Up: PHY531 Classical Electrodynamics Links
Unit Conversion
K.E. Schmidt
Department of Physics and Astronomy
Arizona State University
Tempe, AZ 85287
The appendix on units in Jackson's book gives several useful tables
to convert between different systems of units. Since most of
physics uses either Gaussian or Heaviside Lorentz units, it is
useful to be able to quickly convert SI equations to these units.
Jackson's tables allow you to do this, but I use a related but
quicker way to get the same results. The differences between
this method and Jackson's is that I simply drop all the
and factors and use dimensional analysis to get the correct
factors of c, and I explicitly show how to determine the appropriate
conversion factors for quantities not mentioned in Jackson's tables.
I divide quantities into categories. These are
 Mechanical Units: mass, length, time.
 Fields and Potentials: ,,,,,.
 Sources: , q, , I, , .
 Responses: conductivity , Resistance R, Capacitance C,
Inductance L, Susceptibilities .
For any new quantity, you need to put it into one of these categories
to proceed. Note that the polarization and the magnetization are viewed
as ``Sources'' not fields. They represent the currents and charge density
in the material not specifically given by and .
The rules are simple. Given an equation in SI:
 Set
, , and c to 1.
 Divide all ``Fields and Potentials'' by
.
 Multiply all ``Sources'' by
.
 Include the appropriate factors of 4 for any ``Responses.'' See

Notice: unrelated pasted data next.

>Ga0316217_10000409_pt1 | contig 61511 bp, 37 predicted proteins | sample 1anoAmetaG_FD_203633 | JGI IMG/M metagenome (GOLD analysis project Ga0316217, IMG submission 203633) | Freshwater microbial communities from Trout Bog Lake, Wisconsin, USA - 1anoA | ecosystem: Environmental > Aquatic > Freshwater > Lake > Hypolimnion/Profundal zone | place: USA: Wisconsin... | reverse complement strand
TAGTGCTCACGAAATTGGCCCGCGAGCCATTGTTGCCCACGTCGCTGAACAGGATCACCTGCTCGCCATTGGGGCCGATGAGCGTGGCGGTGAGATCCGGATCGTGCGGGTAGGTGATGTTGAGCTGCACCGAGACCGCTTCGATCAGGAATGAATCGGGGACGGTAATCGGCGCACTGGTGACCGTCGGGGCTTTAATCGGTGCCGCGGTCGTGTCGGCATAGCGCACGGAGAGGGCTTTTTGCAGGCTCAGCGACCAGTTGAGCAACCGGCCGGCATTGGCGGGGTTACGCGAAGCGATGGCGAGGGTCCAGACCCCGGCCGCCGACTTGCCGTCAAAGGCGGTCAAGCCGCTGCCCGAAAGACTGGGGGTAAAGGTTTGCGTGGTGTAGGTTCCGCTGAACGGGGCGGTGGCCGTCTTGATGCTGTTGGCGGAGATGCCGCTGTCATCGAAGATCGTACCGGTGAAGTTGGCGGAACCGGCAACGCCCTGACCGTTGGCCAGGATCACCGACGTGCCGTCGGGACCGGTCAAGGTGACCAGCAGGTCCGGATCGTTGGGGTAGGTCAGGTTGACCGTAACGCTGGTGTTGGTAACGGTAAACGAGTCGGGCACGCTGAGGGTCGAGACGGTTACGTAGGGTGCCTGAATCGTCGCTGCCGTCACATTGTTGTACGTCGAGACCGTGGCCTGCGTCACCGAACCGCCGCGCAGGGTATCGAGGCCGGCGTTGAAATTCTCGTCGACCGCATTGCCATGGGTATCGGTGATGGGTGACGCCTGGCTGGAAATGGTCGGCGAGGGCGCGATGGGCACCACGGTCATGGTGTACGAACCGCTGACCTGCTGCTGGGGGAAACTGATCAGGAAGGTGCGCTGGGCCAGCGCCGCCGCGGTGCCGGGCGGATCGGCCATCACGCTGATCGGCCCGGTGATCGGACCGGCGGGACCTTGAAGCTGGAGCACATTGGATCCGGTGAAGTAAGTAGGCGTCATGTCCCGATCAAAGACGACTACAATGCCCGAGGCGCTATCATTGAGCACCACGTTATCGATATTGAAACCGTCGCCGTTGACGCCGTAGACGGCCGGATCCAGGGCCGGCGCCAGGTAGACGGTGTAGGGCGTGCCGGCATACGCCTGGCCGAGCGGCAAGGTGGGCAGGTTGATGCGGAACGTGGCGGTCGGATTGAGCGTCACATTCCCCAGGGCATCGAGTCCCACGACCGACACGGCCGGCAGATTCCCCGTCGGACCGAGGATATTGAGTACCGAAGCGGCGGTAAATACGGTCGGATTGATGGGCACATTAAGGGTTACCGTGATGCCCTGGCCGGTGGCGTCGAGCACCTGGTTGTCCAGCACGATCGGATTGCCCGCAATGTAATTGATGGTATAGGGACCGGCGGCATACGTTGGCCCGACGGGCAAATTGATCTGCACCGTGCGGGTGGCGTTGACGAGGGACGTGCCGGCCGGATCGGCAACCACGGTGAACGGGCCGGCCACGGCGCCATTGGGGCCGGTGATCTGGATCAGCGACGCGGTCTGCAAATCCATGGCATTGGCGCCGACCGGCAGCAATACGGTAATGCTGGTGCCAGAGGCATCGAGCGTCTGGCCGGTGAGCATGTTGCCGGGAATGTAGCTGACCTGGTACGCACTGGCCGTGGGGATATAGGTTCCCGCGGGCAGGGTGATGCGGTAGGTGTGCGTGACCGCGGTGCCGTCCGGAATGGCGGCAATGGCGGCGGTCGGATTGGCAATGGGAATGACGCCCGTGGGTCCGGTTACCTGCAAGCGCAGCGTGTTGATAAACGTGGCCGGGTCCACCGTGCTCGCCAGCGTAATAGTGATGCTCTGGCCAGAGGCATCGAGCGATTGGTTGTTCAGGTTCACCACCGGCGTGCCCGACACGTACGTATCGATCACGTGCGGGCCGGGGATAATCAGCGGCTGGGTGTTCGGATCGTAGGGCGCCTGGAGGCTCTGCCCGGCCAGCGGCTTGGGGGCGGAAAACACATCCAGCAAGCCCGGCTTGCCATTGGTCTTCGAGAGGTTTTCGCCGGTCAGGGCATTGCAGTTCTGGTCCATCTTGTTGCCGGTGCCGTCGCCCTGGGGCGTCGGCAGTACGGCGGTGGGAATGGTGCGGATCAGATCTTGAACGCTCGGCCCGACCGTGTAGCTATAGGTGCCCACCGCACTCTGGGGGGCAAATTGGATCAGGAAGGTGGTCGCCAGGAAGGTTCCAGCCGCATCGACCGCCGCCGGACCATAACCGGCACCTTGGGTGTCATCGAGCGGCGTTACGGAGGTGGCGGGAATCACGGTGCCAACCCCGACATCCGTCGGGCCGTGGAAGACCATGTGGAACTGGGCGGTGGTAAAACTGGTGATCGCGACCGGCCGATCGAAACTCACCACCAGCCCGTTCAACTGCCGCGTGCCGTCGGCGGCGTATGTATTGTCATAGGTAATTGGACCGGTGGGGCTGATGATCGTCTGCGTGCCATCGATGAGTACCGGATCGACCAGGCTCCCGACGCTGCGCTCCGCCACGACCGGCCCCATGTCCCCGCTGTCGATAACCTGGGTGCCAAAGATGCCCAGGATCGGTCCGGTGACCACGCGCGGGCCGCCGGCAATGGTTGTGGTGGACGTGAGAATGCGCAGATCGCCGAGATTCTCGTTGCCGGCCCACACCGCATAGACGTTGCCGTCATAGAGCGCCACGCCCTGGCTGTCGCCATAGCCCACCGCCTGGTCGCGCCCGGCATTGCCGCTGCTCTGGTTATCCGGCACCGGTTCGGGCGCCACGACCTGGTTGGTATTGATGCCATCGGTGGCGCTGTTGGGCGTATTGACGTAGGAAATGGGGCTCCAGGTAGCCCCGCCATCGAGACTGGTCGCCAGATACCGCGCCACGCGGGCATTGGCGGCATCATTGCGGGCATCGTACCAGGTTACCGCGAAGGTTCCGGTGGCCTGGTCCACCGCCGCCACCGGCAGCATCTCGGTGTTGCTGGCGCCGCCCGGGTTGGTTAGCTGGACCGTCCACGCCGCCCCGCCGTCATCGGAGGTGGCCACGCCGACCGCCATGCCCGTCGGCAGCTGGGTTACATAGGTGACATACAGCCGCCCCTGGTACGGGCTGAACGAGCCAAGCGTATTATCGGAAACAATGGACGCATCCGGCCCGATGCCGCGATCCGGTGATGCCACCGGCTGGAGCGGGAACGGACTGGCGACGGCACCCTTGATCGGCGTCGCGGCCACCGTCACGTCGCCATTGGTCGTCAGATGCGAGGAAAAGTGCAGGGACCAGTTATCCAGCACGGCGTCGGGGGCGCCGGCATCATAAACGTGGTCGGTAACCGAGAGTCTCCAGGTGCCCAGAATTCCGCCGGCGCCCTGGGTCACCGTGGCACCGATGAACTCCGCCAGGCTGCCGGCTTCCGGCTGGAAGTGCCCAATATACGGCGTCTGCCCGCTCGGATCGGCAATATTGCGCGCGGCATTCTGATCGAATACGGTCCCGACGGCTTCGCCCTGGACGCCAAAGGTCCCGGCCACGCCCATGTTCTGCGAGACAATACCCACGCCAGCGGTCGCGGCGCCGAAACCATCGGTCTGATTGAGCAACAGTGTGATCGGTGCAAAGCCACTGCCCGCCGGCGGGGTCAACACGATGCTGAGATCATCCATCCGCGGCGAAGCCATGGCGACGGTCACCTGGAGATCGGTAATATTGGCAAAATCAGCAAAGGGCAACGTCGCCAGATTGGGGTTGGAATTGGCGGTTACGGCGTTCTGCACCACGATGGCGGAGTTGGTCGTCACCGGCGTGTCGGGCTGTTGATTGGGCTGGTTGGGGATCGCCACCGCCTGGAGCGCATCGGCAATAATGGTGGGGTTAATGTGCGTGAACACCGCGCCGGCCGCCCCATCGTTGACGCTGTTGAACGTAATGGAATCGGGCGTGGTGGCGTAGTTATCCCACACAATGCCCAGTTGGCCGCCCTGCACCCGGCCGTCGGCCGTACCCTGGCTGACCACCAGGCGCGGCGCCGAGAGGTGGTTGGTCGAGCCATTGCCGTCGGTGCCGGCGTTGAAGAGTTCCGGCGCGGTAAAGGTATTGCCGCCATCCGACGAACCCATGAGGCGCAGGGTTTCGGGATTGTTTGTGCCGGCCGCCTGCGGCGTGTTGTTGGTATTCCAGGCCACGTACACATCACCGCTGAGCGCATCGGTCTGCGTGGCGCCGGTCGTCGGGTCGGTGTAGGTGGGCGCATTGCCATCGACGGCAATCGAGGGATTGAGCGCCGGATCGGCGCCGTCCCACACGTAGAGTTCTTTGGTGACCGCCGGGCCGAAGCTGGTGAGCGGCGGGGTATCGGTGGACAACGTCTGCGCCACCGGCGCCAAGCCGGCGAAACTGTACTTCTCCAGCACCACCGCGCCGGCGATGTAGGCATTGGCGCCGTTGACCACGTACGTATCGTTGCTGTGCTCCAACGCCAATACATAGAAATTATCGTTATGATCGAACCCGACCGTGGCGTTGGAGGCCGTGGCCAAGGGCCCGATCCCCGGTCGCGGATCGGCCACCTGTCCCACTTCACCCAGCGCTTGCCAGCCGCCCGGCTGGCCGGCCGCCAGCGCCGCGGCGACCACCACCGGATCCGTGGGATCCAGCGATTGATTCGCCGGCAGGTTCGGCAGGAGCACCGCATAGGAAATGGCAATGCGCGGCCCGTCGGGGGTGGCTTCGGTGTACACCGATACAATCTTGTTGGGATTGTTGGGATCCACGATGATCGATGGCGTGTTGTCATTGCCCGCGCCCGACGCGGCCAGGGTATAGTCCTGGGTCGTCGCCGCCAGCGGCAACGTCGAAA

below on how to do this.
 If you want to put back the appropriate powers of c, include
appropriate powers of c for each term so that the units agree.
To convert to HeavisideLorentz, skip steps 2, 3 and 4.
For all equations that do not contain ``Responses,'' (which includes
most of them in Jackson's book) the conversion is trivial. Response
functions have the same definitions in all units.
The conversion
factor for them is therefore the appropriate factor of
4 to keep the definition invariant. Here are some examples
that encompass the ``Responses'' given in the appendix of Jackson's book.
Resistance is the ratio of voltage to current,
Applying our rules, we divide V by
and multiply
I by
. To keep the equation the same, we must divide
R_{SI} by 4 to get the gaussian formula. Therefore resistances
in SI equations need to be divided by 4 when converting to
Gaussian units.
Similarly, you can write
V 
= 
L 

I 
= 
C 

Q 
= 
CV 


= 



= 



= 

(2) 
etc. to see that you also need to divide the L_{SI} by 4,
multiply C_{SI} and
by 4, and multiply the
susceptibilities and by 4.
Here are some examples to help you.
Jackson Eq. 9.24 in SI is the total power radiated from an oscillating
electric dipole
P = ^{2} SI

(3) 
Power is a mechanical unit, and the definition of the dipole moment
is charge times distance in both sets of units, so it is a source. Z_{0}